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Structured light surface measurement techniques

  • A. R. Turner-Smith

Abstract

This chapter describes some of the techniques used to measure the three-dimensional surface shape of objects in biomechanics. Structured light methods rely on knowing the details of the pattern of illumination, rather than correlating multiple views. Hologrammetry is one such method, covered in Chapter 4, but this chapter is confined to non-coherent illumination. The pattern of light falling on a scene tells us something about its three dimensional nature. Artists indicate the three-dimensional nature of their subjects by shades and highlights. Shades and highlights are a product of the position of the source of light, the viewer’s position relative to the position of the subject and the angle of the surface. But only occasionally do artists realize that the apparent shape of a shadow is altered by the shape of a three-dimensional surface. If you know the shape of a pattern of illumination, or shadow, its shape on an object tells you something about the shape of that object. For example, as the straight-line shadow of a horizontal glazing bar falls on the back of a hanging curtain, we see a convoluted pattern which corresponds to the folds of the curtain and the height of the sun. This is the phenomenon exploited by structured light techniques for surface shape measurement.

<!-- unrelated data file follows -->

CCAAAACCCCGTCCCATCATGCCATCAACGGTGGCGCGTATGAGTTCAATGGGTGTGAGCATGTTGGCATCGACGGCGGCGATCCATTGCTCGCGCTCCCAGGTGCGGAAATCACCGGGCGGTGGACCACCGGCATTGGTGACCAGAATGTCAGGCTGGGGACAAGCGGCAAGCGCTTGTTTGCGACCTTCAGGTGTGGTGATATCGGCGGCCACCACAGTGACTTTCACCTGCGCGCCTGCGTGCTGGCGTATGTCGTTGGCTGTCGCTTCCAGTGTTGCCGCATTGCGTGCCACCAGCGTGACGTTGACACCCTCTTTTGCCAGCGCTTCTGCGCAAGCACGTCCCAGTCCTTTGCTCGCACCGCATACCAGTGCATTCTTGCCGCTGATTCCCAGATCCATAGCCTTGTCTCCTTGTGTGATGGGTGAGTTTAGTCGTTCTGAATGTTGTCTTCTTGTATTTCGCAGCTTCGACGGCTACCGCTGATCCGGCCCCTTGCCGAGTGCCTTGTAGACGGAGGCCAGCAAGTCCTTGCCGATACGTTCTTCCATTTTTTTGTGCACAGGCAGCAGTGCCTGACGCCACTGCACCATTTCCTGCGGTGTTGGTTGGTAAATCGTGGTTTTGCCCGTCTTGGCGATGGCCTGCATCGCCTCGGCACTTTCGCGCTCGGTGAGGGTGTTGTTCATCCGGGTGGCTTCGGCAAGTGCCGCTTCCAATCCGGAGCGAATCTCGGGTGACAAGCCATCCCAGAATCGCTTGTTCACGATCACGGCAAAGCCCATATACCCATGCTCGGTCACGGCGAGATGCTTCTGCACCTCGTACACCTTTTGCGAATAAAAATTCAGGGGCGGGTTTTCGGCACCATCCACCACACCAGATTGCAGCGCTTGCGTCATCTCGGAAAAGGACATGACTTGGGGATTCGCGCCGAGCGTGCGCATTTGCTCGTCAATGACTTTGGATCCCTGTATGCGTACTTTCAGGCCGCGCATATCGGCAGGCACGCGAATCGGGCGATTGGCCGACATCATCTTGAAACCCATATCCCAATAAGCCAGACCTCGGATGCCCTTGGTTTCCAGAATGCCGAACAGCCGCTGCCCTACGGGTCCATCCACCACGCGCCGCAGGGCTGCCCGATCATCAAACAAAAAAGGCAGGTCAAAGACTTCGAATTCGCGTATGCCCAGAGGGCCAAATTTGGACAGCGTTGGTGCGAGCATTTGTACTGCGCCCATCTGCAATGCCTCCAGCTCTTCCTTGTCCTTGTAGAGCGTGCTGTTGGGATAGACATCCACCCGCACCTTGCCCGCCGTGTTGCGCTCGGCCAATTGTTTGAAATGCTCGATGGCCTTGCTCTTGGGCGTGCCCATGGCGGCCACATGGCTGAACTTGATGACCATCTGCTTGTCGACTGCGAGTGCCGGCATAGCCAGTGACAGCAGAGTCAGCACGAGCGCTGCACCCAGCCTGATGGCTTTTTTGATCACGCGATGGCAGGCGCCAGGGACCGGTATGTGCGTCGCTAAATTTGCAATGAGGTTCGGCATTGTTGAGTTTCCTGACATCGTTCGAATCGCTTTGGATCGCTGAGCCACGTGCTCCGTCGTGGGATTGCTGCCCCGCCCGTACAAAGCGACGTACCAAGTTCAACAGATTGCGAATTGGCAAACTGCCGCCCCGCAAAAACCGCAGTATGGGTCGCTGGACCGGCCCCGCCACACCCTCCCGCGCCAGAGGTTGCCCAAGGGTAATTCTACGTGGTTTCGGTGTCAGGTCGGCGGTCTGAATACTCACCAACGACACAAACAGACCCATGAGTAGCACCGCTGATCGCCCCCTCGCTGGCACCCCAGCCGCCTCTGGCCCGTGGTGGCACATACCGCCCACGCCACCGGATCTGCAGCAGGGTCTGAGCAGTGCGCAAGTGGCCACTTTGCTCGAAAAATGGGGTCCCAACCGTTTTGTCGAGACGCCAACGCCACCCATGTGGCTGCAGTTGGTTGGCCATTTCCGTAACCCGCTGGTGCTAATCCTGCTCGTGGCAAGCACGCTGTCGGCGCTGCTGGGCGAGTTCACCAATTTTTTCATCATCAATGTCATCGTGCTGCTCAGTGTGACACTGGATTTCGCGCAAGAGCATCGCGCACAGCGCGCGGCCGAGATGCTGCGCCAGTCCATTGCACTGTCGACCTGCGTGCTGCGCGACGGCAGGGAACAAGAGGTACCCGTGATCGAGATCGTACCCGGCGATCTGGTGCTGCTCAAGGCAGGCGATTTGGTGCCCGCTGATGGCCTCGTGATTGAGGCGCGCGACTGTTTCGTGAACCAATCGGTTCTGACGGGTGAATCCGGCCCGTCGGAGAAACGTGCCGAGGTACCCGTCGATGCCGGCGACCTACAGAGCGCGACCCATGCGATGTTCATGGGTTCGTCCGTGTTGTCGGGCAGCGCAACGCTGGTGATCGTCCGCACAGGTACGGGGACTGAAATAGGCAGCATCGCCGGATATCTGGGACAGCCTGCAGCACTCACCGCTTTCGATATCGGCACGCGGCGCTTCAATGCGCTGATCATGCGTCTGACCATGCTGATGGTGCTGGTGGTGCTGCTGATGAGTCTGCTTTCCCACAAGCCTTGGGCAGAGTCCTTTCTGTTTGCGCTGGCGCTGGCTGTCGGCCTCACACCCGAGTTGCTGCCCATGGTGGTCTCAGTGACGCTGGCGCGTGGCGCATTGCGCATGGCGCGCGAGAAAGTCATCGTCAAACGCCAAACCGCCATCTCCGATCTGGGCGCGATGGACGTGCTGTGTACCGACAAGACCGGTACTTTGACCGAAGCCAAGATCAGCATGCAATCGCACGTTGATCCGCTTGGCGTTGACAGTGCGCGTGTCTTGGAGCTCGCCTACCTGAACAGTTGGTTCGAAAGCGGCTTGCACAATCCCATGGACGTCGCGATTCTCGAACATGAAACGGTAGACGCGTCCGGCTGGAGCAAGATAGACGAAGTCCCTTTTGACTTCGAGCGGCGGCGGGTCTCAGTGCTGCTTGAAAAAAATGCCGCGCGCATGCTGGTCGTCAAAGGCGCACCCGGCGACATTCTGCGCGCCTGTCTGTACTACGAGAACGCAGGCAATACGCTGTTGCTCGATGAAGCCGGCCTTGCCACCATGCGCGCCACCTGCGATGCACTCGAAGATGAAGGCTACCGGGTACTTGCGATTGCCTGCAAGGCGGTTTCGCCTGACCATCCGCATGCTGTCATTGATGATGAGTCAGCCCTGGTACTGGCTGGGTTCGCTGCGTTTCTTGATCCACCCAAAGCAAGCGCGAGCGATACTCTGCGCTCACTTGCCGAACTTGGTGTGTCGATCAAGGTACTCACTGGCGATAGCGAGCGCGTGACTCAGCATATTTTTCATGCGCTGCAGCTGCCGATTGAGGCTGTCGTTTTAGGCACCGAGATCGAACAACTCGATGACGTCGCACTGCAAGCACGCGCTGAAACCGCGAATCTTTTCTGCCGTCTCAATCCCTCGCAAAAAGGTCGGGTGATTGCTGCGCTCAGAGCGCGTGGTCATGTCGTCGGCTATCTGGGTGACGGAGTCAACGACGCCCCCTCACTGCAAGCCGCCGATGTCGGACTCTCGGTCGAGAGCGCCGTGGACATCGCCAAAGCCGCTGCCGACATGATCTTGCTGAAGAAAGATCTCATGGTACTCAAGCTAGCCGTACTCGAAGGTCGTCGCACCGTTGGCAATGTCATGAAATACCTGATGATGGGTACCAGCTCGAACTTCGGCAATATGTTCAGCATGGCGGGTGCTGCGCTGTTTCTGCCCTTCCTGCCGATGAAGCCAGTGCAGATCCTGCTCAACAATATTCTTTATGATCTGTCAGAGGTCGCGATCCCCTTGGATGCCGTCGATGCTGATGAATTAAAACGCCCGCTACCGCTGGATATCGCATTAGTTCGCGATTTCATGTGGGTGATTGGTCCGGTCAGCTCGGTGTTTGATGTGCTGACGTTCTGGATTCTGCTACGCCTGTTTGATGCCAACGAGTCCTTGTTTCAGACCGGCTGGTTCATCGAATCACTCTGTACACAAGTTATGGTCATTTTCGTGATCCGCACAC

Keywords

Spinal Deformity Surface Shape Structure Light Calibration Object Direct Linear Transformation 
These keywords were added by machine and not by the authors. This process is experimental and the keywords may be updated as the learning algorithm improves.

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© Chapman and Hall 1997

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  • A. R. Turner-Smith

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